Since I shared with you yesterday a very impulsive and rancorous comment on a history of philosophy book, let me counter that with a much lighter analysis, but one as impulsive as the latter. This is actually a great opportunity for me to postpone again my posts on Contemporary Philosophy — my test is already tomorrow, so there is in fact no more pressing need for these posts. My sole aim was to kill two birds with one stone by simultaneously studying and adding to my blog. I am not prepared for Idealism yet — I lack both the academic knowledge and the tolerance right now.
I was greatly struck by the duality of it, by the way you get ripped out of ordinary reality and made plunge into a much darker one; one that, in the end, feels much more real than the one you see as true when you look about yourself.
I am committing a crime. Right now.
If there is any solace and forgiveness in confession, that is what I hope for while I write these words. But I know there isn’t; my conscience is relentless. My only resource is to do what everybody does, what man seems to have been carved to do since its conception as a species: evade. All I wish is that my brother won’t read this post.
He hears many interesting things, but, fleeting, they go almost as fast as they come; only death remains. Not even the reasons for all those deaths, or the names of the wars, or the approximate dates stay. Nothing but the pure and grotesque fact of so many deaths. Now as he looks into the past from the comfort of the future, time compresses, reality loses importance, and absurdity seems little more than mere words, words that not even use ink and paper anymore.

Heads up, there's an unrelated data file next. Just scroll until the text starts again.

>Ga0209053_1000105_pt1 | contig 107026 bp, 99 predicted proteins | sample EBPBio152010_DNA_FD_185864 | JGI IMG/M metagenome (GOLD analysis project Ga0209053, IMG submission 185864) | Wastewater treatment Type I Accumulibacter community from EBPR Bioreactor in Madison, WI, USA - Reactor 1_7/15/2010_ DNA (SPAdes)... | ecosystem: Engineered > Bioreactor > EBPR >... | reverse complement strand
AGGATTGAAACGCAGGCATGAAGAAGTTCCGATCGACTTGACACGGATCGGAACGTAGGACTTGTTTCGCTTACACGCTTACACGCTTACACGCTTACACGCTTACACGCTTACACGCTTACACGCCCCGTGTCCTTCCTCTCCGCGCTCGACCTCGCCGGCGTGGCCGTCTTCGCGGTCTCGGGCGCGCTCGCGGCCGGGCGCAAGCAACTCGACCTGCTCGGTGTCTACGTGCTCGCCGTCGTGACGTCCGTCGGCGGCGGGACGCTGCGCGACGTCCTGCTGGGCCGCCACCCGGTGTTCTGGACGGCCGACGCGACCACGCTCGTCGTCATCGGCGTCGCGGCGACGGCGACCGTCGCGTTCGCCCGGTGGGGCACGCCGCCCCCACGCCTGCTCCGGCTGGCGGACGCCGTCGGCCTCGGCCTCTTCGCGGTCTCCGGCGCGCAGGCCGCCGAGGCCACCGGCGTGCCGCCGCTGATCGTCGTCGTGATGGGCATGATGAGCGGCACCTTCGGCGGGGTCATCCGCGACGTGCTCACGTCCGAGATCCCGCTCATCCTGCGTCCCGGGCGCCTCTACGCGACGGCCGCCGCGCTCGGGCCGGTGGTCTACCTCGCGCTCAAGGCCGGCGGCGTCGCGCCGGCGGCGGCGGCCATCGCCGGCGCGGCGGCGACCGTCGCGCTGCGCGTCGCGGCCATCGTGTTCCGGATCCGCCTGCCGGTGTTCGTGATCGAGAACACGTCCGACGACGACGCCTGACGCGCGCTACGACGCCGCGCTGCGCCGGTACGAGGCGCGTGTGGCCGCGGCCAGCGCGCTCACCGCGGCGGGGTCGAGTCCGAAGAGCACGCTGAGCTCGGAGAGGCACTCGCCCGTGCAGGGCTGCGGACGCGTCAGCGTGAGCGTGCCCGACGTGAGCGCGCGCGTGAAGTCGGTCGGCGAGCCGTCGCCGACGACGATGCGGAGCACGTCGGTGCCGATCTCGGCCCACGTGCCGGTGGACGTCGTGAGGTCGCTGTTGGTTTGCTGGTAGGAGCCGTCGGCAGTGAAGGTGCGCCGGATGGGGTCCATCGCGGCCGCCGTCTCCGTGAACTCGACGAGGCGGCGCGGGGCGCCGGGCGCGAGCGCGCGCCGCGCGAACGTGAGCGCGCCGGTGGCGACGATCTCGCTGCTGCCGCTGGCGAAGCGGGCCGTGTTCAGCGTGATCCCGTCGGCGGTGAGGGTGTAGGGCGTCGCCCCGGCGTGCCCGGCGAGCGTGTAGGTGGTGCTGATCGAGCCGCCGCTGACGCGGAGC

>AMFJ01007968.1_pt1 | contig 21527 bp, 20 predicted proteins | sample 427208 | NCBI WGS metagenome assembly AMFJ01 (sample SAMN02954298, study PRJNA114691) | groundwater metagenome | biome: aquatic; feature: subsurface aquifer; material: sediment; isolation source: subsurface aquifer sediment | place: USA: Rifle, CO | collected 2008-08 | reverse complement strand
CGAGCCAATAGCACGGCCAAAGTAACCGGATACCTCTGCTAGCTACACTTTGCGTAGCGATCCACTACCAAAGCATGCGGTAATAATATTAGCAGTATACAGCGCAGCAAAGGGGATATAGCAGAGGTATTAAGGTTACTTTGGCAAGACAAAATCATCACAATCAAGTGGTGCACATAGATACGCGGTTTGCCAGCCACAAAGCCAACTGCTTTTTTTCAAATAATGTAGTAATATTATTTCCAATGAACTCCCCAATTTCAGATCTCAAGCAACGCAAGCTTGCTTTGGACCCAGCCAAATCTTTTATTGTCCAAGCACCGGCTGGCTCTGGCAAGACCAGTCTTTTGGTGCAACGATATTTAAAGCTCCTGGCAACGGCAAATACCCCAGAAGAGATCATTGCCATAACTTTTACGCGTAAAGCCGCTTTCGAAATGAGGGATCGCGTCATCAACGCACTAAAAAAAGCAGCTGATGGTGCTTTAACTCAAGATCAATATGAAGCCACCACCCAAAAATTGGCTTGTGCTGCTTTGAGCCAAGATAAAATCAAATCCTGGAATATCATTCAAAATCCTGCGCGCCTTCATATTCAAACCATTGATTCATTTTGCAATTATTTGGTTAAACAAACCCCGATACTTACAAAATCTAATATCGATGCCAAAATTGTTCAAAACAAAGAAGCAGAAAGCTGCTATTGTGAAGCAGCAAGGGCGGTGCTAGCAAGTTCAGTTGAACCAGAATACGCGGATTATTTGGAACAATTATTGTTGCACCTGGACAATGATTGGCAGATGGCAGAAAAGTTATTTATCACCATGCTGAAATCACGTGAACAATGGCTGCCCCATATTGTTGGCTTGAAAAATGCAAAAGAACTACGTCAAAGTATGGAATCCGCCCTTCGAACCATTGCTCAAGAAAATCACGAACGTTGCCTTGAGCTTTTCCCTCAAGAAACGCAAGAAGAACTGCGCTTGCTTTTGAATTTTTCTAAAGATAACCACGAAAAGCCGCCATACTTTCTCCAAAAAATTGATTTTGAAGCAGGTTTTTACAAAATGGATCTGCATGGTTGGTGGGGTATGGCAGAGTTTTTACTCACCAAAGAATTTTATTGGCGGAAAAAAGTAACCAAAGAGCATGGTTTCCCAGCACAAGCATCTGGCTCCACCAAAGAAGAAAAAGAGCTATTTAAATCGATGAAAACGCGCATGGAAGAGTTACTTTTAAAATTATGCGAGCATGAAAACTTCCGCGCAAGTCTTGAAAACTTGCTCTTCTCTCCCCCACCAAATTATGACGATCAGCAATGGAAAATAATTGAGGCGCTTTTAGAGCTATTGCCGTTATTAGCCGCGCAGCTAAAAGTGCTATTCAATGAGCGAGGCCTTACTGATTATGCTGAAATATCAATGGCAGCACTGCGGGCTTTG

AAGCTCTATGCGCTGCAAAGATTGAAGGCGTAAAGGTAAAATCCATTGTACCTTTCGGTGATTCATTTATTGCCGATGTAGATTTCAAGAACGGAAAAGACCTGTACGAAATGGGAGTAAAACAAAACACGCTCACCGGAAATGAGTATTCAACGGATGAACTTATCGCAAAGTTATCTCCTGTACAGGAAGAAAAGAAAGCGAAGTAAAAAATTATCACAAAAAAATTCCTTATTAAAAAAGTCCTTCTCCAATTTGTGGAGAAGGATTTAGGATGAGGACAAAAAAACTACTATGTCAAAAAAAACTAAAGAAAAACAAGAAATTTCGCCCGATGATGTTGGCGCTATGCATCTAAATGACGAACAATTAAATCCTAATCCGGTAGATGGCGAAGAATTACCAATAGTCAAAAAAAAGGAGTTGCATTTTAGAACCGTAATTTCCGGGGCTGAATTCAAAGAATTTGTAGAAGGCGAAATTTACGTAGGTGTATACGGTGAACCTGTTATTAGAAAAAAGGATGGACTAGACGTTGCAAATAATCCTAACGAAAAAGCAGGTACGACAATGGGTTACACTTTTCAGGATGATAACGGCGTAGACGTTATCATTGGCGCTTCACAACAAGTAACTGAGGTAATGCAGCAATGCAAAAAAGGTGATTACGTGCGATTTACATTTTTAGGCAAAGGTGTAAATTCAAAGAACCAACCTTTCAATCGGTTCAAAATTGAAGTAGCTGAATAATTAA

This post reproduces my review of the book “How to read a book: the classic guide to intelligent reading“, by Mortimer J. Adler and Dr. Charles Van Doren, posted a while back on Amazon. It is the recursive book I mention on a previous post called Teachers All Around.
I once played with the idea that I would not only read the Great Books of the Western World, but memorize them all. Of course, I was indulging myself in impossible dreams, but that has led me to a whole universe of thought (literally) that I had never dreamed existed: the Art of Memory.
I have always heard about Aristotle, Plato, Dante, Spinoza and Kant, but I had never thought that “normal” people should read them. They lay in History, and whatever they had contributed to society was already embedded in our everyday lives, having already influenced whoever did whatever had to be done to create the technological era we live in and the chaotic pseudo-civilised society we live in. As far as I was concerned, I didn’t have to study Pythagoras — all I needed to know was how to calculate the hypotenuse. In fact, all we need now is to press the correct button in a calculator or to use the right command in any commonplace programming language. I have always been a practical man. I do stuff. I don’t sit at home engrossed in armchair thinking. Why should I read such complex arcane books? Moreover, I knew I wouldn’t understand much even if I tried.
It is hard to pinpoint exactly how I got to Philosophy, even though it all began just a few years ago. Things weren’t good in the company (again) and I was consumed by unidentified feelings of anxiety (as always), so I finally took the courage, quit my scientific job and became just a policeman. I couldn’t keep living a life of lies, pretending I was internally what I appeared to be externally. All I knew was that I needed answers for questions I could hardly formulate.